Buddha’s Garden

by Ilyse Kusnetz

In 1586, Hideyoshi
peasant ruler of Japan,
ordered the nation’s swords

be melted down.
He used the metal
to construct a Buddha

the size of the Jade Palace.
For seven years, 50,000
artists labored to build it.

Ten years after completion
a great earthquake
razed the statue, leaving

no trace of its existence.
War, too, is like this –
a vast, tectonic violence

swallowing our hope.
But who are we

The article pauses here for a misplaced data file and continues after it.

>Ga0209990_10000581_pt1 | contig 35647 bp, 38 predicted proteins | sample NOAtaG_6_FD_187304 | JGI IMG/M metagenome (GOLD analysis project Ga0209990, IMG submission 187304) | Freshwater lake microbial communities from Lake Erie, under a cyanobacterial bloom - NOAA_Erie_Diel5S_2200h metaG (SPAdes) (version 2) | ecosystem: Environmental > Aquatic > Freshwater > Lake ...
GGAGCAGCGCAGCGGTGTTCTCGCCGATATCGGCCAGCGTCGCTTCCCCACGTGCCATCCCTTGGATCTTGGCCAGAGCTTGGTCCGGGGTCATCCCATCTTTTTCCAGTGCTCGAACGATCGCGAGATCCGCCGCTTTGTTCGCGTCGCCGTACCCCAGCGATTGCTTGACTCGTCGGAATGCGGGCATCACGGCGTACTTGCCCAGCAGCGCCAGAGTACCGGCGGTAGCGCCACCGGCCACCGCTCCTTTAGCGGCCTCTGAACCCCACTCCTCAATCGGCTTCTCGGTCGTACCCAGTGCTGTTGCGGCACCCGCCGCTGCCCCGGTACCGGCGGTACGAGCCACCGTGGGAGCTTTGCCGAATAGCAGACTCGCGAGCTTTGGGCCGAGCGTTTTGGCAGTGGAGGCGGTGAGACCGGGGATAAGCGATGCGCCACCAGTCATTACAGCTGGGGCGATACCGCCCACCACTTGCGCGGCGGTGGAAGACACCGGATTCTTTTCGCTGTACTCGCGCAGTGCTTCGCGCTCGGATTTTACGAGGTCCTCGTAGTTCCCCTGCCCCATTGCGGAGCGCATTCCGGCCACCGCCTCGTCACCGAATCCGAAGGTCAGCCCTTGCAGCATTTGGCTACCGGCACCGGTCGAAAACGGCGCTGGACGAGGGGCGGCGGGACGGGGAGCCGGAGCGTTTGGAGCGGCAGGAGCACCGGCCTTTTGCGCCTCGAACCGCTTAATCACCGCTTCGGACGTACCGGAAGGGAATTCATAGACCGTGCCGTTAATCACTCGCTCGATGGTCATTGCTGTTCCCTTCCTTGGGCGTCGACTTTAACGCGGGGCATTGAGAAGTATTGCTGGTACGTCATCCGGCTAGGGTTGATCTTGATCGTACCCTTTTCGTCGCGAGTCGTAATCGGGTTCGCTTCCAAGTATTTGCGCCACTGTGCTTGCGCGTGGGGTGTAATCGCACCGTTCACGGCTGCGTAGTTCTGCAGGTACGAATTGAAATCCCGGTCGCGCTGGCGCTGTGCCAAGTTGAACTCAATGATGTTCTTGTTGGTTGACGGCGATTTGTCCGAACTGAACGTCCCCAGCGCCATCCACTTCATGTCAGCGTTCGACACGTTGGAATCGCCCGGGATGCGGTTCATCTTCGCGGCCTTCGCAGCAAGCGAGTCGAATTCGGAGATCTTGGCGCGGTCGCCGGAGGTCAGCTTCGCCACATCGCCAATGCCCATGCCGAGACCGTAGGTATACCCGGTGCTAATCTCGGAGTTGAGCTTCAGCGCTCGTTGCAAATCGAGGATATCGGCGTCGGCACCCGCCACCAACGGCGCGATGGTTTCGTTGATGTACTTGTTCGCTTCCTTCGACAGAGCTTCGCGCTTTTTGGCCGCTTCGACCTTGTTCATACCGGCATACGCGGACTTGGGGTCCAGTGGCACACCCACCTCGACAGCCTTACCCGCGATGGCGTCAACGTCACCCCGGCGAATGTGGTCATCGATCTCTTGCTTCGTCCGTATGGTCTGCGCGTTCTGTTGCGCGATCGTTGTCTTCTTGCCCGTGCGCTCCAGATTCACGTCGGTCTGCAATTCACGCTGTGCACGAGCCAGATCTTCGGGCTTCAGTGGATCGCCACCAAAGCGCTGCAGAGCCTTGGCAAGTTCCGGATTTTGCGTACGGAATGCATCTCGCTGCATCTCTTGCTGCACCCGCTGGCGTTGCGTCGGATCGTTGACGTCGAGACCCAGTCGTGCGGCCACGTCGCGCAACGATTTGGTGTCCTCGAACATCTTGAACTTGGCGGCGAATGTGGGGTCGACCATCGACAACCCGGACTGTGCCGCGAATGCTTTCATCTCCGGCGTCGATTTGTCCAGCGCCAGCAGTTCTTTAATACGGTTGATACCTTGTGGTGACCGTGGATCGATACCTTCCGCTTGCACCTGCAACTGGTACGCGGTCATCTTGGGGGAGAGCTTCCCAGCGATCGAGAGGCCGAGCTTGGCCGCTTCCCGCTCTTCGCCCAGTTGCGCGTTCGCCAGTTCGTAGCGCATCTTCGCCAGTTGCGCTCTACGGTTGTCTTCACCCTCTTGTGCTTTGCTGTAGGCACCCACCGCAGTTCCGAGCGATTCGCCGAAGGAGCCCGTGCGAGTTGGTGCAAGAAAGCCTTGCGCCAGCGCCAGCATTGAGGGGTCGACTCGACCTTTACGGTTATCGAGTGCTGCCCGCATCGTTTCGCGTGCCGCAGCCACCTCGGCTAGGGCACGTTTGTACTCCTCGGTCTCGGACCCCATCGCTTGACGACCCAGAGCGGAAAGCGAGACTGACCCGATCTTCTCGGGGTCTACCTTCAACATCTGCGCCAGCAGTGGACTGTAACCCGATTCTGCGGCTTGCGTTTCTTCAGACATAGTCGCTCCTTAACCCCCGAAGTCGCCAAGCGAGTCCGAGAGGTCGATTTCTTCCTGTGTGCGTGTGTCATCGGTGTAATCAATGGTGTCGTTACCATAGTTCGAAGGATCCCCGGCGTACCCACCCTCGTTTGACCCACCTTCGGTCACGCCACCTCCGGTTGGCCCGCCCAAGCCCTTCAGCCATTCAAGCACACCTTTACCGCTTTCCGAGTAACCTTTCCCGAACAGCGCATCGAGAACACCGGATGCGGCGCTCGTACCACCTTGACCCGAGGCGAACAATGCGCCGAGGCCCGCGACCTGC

to question the possibility

of miracles, when lying
fallow for centuries
a lotus seed may, without

warning, germinate.
Buddha teaches us patience.
Do you doubt this?

The seed of an Arctic lupine
frozen 10,000 years
when planted, still grows.


Ilyse Kusnetz is the author of a chapbook, The Gravity of Falling, and her poems have been published in such journals as Rattle, The Atlanta Review, Crazyhorse, Poet Lore, the Cimarron Review and Poetry Review. She received her MA in Creative Writing from Syracuse University and her Ph.D. from the University of Edinburgh. She teaches English and creative writing at Valencia Community College.